Classical ballet

Magic of the black girl in classical ballet

Ibe Imo, Contributor

Ibe Imo, a HBS Online participant, writes about La’Toya Princess Jackson, an I-lab Venture participant, and her life journey that led her to launch an original ballet production; with resilience and challenge, she confronts norms and reinvents the possibilities of creating spaces for black boys and girls.

La’Toya Jackson (Princess) was born in Fort Worth, Texas. She was raised by Sedalia Johnson, her great-grandmother, whom she affectionately referred to as “Big Momma”. Claiming to be “the city of cowboys and culture,” Fort Worth is home to the world’s largest indoor rodeo and a place less likely to have a career in ballet.

As a young girl, Princess spent hours watching videos of Prince playing the White Cloud Guitar, singing Purple Rain. She would also dance on Janet Jackson’s Rhythm Nation. During a weekday church service, Princess had her first solo performance, singing a spiritual old black “Angels Watchin Over Me”. “I realized that I wanted to become an artist. “

“I took jazz dance lessons and played violin and piano,” Princess said, recalling fond memories of Big Momma leading her to a dance class and patiently waiting to bring her home. . At 14, she was bored reading and replaying the same clef notes.

After school, Princess returned home with Brittany Perry-Russell, a childhood friend and neighbor. Perry-Russell was an excellent dancer and introduced Princess to classical ballet. With little understanding of ballet training levels, Big Momma enrolled Princess in an advanced ballet class. To dance on pointe, ballerinas should start training around the age of eight. Princess was older and her experience in jazz dancing was not adequate preparation.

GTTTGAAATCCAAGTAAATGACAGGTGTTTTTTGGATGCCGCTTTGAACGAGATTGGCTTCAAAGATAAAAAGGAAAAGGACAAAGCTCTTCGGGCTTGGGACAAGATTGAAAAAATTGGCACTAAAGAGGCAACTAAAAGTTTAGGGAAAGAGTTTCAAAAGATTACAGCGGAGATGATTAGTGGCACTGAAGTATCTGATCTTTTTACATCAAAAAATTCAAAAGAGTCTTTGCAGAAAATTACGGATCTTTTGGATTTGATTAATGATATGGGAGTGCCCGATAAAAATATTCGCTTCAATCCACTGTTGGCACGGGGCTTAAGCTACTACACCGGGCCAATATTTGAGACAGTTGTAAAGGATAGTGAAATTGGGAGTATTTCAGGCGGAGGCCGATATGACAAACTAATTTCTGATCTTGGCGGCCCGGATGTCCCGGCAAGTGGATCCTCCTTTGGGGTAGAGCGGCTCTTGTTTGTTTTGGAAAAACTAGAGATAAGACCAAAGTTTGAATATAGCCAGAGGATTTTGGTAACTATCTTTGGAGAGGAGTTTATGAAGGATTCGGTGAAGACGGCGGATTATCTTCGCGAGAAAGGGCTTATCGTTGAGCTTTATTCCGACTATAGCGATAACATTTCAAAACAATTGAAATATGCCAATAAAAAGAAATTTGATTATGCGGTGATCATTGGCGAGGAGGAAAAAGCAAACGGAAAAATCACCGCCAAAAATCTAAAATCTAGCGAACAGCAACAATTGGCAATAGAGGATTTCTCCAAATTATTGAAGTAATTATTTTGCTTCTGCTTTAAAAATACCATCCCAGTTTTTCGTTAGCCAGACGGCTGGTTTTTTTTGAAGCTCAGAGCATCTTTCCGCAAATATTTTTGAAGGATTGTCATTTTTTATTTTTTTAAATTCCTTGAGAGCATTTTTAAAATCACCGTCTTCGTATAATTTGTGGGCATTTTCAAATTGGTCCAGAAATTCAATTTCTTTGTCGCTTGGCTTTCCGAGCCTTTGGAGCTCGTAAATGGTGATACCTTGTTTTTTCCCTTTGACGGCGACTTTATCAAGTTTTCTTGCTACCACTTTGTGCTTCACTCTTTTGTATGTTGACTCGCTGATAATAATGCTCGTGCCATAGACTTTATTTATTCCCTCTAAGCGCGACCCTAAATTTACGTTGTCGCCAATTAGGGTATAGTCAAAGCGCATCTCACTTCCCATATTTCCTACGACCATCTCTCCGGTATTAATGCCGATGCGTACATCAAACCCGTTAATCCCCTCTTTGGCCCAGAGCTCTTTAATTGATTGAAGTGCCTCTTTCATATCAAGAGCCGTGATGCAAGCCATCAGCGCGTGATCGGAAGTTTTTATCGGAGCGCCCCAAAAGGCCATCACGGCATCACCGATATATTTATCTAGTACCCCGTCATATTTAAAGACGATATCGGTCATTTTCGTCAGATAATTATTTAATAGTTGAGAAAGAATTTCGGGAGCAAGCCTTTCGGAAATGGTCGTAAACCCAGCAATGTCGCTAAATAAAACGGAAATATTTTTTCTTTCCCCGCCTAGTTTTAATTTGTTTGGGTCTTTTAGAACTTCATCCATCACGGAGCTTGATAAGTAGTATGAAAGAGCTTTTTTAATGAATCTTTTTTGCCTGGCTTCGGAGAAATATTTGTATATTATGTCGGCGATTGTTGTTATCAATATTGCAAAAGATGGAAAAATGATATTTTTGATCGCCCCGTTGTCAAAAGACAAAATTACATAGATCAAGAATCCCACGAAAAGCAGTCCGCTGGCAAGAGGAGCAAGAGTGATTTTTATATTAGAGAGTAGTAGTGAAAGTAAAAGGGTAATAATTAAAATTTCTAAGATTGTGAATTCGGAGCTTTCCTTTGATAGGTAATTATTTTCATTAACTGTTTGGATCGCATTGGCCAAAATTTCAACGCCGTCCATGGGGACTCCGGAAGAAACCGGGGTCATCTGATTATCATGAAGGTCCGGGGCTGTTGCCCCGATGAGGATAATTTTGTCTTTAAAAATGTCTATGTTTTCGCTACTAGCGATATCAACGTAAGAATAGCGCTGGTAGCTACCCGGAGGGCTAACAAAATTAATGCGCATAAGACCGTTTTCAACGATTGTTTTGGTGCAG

“I remember feeling so inadequate. I failed so horribly. Not realizing that she could apply to be placed in a beginner’s class, she dropped out on day one of ballet school. Throughout high school, Princess focused on music writing and jazz dancing. She was settling down to become a cheerleader–A fanfare performer who combines jazz and hip-hop dance movements.

Teenage Princess struggled to build her self-esteem and understand what she was good at when Perry-Russell left for California. Perry-Russell was now a professional dancer, appearing in music videos for several Grammy-winning artists. “It was bittersweet,” Princess recalls. She was happy for her friend but also felt left out. “I felt I was not good enough to pursue a career in dance.”

Atlanta, also known as Black Hollywood, was the city of dreams. For Princess, “there was a Motown movement in the South”. She applied and was admitted to study Mass media arts at Clark University of Atlanta. Clark, the Southeast’s first historically black university, provided Princess with the opportunity to immerse herself in her African-American heritage.

Princess also enrolled in Spelman College and took modern and jazz dance lessons. A friend from college invited her to Urban Nutcracker ballet show organized by Ballethnic – Atlanta’s first professional African-American ballet company. As the snowflakes descended, the ballerinas waltzed with impeccable grace and consistency. Princess was surprised to see black ballet dancers and delighted that the The waltz of snowflakes the performance remained faithful to classical ballet technique and Tchaikovsky’s musical score. “I didn’t know black ballerinas existed. They made me see me in the ballet.